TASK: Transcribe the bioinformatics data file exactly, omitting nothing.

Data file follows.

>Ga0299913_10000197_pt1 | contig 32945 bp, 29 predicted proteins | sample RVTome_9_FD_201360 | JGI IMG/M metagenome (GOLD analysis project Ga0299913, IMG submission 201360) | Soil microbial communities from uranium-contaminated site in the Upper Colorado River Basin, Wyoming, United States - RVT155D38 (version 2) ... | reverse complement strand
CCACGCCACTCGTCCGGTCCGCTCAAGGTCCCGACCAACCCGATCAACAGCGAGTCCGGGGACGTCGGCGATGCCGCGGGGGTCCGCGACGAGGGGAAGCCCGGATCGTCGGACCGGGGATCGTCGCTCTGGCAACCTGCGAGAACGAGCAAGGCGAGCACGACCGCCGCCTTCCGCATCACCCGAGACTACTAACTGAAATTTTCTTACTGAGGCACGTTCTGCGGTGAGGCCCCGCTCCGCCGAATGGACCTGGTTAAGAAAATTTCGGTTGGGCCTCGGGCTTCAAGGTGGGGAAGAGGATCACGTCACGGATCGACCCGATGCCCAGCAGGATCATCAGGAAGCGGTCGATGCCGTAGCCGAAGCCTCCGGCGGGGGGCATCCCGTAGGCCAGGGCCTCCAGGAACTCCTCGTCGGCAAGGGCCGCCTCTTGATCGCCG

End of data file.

>Ga0299913_10000197_pt1 | contig 32945 bp, 29 predicted proteins | sample RVTome_9_FD_201360 | JGI IMG/M metagenome (GOLD analysis project Ga0299913, IMG submission 201360) | Soil microbial communities from uranium-contaminated site in the Upper Colorado River Basin, Wyoming, United States - RVT155D38 (version 2) ... | reverse complement strand
CCACGCCACTCGTCCGGTCCGCTCAAGGTCCCGACCAACCCGATCAACAGCGAGTCCGGGGACGTCGGCGATGCCGCGGGGGTCCGCGACGAGGGGAAGCCCGGATCGTCGGACCGGGGATCGTCGCTCTGGCAACCTGCGAGAACGAGCAAGGCGAGCACGACCGCCGCCTTCCGCATCACCCGAGACTACTAACTGAAATTTTCTTACTGAGGCACGTTCTGCGGTGAGGCCCCGCTCCGCCGAATGGACCTGGTTAAGAAAATTTCGGTTGGGCCTCGGGCTTCAAGGTGGGGAAGAGGATCACGTCACGGATCGACCCGATGCCCAGCAGGATCATCAGGAAGCGGTCGATGCCGTAGCCGAAGCCTCCGGCGGGGGGCATCCCGTAGGCCAGGGCCTCCAGGAACTCCTCGTCGGCAAGGGCCGCCTCTTGATCGCCG